Two vehicles carrying women and children from a park were washed away by a flash flood barreling down a canyon near the Utah-Arizona border, leaving 12 people dead and one person missing, officials said Tuesday.
It was not the only deadly incident attributable to the fast-moving water. In Zion National Park's Keyhole Canyon, four people who were canyoneering were killed and three are missing, National Park Service officials said.
At least six children and three women died in the vehicles that were swept away in the border area, according to Utah officials in the city of Hildale and with Washington County Emergency Services.
Three people survived Monday's flood, including a boy who was found walking around a creek, said Hildale Mayor Philip Barlow.
Two survived by escaping from their vehicle, he said. The youngest fatality was a child about age 4, said Hildale Assistant Fire Chief Kevin Barlow.
The two vehicles carried a total of 16 women and children after a visit to a park, the mayor said.
Most in the community are members of the Warren Jeffs polygamist sect known as the Fundamentalist Church of Jesus Christ of Latter-day Saints, or FLDS.
One vehicle stopped Monday afternoon at the flooded Short Creek, whose high water prevented any crossing. Some occupants exited the vehicle to watch the flood, the mayor said.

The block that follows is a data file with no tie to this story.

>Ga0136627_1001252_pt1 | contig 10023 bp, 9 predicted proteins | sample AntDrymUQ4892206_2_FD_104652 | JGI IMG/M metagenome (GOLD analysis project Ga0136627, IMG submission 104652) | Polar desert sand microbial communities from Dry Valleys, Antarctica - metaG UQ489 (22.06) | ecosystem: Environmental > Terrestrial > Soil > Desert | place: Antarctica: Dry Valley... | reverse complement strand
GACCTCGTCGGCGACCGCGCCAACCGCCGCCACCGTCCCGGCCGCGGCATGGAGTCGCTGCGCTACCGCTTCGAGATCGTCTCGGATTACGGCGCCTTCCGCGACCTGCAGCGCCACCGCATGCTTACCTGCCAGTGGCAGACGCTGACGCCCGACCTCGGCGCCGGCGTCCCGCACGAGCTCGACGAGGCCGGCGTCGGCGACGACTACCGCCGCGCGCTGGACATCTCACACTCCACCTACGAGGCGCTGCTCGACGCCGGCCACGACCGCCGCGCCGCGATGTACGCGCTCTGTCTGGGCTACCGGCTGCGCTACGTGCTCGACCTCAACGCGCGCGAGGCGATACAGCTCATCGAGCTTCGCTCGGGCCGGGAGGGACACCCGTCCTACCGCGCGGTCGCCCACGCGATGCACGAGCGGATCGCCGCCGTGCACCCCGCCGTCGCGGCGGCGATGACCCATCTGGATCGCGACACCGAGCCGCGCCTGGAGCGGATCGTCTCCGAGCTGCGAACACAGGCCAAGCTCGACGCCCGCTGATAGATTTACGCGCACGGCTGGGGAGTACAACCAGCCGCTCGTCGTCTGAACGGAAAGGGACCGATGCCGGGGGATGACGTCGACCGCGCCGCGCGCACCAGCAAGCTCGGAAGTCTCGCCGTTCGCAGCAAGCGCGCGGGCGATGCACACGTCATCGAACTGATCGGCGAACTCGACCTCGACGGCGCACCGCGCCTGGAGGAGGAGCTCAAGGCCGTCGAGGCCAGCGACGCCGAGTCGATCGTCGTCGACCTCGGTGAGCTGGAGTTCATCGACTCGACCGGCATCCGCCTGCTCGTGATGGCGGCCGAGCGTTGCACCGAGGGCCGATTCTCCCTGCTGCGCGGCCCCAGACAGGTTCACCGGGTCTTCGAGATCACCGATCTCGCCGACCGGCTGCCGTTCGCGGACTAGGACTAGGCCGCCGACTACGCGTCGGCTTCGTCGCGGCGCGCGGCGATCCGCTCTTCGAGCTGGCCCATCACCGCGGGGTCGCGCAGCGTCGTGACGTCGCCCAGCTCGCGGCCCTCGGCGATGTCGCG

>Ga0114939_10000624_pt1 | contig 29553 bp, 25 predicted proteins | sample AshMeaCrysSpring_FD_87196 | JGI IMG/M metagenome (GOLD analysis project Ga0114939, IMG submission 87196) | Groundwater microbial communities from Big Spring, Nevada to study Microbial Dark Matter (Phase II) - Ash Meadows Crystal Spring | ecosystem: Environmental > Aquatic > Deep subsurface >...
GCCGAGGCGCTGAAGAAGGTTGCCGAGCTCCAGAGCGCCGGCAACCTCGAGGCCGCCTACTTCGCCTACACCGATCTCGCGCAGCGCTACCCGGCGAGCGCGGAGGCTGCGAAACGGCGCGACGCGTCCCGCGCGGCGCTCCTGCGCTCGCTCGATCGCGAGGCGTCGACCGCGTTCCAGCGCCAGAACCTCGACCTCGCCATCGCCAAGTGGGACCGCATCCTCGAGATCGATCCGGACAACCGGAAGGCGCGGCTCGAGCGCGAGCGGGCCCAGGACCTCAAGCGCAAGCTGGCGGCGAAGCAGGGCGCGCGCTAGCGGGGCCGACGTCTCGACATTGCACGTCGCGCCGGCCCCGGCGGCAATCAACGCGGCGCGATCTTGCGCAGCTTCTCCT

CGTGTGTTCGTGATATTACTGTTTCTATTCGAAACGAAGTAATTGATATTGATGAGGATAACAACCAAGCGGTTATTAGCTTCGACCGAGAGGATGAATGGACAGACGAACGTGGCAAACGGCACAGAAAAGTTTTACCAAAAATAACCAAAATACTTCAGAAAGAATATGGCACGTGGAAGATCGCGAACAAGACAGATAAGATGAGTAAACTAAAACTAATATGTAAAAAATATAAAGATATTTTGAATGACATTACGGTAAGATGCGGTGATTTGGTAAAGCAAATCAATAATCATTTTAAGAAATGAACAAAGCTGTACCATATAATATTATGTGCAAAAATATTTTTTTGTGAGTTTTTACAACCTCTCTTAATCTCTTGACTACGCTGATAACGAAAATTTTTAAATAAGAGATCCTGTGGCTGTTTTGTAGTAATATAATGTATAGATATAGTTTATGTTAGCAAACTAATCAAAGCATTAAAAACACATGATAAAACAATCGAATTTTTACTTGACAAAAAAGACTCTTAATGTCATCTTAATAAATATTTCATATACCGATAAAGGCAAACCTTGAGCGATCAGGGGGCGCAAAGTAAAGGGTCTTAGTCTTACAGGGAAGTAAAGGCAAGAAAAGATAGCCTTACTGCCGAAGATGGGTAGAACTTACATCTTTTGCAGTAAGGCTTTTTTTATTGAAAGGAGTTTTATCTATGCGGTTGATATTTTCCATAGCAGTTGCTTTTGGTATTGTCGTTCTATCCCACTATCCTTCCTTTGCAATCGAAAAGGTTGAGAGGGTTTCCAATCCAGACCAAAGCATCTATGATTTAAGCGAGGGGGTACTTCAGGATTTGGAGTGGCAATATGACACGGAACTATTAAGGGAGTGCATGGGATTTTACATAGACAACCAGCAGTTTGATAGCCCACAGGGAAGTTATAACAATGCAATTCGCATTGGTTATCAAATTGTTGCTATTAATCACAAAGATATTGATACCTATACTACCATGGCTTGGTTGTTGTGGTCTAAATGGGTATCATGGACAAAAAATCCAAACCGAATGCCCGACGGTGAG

At that moment, "a huge flow of debris and water" came from the canyon behind them, the mayor said.
"It came onto the street behind them and washed them into the ravine, and the dropoff there is 20, 30 feet. So the witnesses say the vehicles were just gone," the mayor said.
The rush of water was so intense it washed the two vehicles hundreds of yards downstream, and one vehicle was found a quarter mile away, in the creek, the mayor added.
The flooding ravaged an area that straddles the border from Hildale to Colorado City, Arizona.
The flash flood started with heavy rains in the canyons above Hildale, the assistant fire chief said.
"Most of the people were thrown from the vehicles," the fire official said.
Chris Wyler said rain and hail walloped Hildale within minutes, then quickly subsided.
"It happened within like a half hour, 45 minutes," he said. "(Then) it was just gone. And then the sun was shining again."